January ended up being one of my busiest months birth-wise! I was at 5 births overall – which I think is the most I’ve done in one month before! All of the babies were delivered at Aiiku hospital with either Dr Sakamoto or Dr Sen, and, as expected each labour was very different.
Dr Sen continues to impress me with each labour I’m at with her. She is definitely natural-labour-minded, allowing the woman to labour at her own pace and it seems to me that less women who have her as a doctor end up with an epidural – partly because she has to call Dr Sakamoto or another back up to administer it if a patient wants one, which puts a barrier in front of getting an epidural in the first place, but mostly because of her encouragement and approach to labour in general. While she can’t spend all labour with her patients (that’s my job as doula when I’m there), she is hands on when she can be. She often gives massages, stimulates pressure points and so on during labours which is a really nice thing and comforting thing for an OB to do. She is also great at making sure women don’t have episiotomies. I think I’ve only seen her do one once in the various labours I’ve been in with her.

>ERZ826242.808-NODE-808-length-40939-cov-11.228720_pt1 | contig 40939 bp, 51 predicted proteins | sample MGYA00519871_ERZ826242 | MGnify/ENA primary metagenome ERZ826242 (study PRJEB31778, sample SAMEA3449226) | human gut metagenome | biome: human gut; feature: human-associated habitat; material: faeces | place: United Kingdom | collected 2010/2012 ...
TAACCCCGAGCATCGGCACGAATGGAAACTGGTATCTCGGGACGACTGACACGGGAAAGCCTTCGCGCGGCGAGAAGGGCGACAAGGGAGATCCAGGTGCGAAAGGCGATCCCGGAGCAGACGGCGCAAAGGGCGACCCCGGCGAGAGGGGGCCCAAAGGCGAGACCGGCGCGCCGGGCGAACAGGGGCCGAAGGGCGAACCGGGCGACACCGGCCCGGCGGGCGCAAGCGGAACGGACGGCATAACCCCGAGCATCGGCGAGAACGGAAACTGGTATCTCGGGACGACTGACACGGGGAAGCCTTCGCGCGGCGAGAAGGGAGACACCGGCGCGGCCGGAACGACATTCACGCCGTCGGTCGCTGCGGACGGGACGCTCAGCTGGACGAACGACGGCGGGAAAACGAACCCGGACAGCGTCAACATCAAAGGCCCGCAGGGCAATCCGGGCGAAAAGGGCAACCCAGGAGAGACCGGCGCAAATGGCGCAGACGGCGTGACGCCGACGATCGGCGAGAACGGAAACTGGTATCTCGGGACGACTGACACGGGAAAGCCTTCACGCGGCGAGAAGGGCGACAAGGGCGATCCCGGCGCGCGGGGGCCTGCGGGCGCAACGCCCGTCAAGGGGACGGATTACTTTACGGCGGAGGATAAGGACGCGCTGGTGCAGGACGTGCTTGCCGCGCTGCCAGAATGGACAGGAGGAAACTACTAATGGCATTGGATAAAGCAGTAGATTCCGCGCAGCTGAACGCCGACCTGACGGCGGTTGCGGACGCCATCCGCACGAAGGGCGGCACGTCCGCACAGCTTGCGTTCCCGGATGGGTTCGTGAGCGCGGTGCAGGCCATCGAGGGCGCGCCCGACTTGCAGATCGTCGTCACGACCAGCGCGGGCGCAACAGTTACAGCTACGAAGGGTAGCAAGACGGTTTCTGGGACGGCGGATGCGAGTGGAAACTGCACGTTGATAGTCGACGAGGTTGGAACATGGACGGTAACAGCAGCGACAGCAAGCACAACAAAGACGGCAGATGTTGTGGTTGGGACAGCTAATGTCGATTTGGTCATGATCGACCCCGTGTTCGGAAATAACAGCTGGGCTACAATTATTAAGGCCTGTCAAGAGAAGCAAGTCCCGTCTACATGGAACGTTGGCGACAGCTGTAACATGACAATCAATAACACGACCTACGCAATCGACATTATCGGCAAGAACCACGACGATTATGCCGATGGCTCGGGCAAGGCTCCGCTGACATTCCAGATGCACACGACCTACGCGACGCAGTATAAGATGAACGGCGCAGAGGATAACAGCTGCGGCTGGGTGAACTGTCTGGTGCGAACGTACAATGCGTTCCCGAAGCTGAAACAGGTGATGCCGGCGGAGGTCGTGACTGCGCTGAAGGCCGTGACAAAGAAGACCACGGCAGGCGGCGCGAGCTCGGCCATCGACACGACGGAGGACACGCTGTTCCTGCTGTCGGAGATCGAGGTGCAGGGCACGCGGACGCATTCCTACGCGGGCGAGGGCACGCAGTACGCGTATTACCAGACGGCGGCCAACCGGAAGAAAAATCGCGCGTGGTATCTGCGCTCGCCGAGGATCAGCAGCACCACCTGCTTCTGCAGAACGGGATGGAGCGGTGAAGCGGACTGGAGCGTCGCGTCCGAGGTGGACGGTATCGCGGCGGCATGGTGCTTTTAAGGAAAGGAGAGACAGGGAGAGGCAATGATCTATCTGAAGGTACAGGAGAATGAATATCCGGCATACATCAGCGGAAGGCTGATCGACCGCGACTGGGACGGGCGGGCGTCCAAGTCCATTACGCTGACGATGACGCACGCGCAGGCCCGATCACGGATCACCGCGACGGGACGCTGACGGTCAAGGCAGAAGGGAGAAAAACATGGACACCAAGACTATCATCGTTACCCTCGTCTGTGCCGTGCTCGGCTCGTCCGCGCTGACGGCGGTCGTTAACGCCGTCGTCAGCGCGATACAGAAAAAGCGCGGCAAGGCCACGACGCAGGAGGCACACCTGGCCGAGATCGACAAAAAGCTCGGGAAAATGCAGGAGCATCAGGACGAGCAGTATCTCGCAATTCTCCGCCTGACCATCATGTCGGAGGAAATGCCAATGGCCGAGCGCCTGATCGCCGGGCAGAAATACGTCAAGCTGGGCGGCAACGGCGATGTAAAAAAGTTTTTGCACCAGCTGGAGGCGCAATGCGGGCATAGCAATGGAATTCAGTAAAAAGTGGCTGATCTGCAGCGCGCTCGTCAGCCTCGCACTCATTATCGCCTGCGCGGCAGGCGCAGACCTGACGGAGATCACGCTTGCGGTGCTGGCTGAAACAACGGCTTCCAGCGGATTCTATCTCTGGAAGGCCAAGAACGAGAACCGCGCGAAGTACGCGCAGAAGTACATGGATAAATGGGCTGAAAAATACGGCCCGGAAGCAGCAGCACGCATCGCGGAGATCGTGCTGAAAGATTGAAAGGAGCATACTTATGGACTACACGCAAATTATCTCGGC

My next labour so far will be a home birth, all being well. My client will be using So san from Matsugaoka Birth House as her home-birth midwife. I met her today and she’s lovely. She can speak English well-enough and is very reassuring. With Matsugaoka Birth House, you can choose to give birth there (with a midwife), at Nisseki in Hiroo with So san, or in your own home with So san. Of course, conditions apply and they can’t take on women with any complications, but for those who are looking for a very natural labour, this is a great choice – an experienced English-speaking midwife with the back up if needed of an extremely well-respected hospital. I’m looking forward to this labour very much!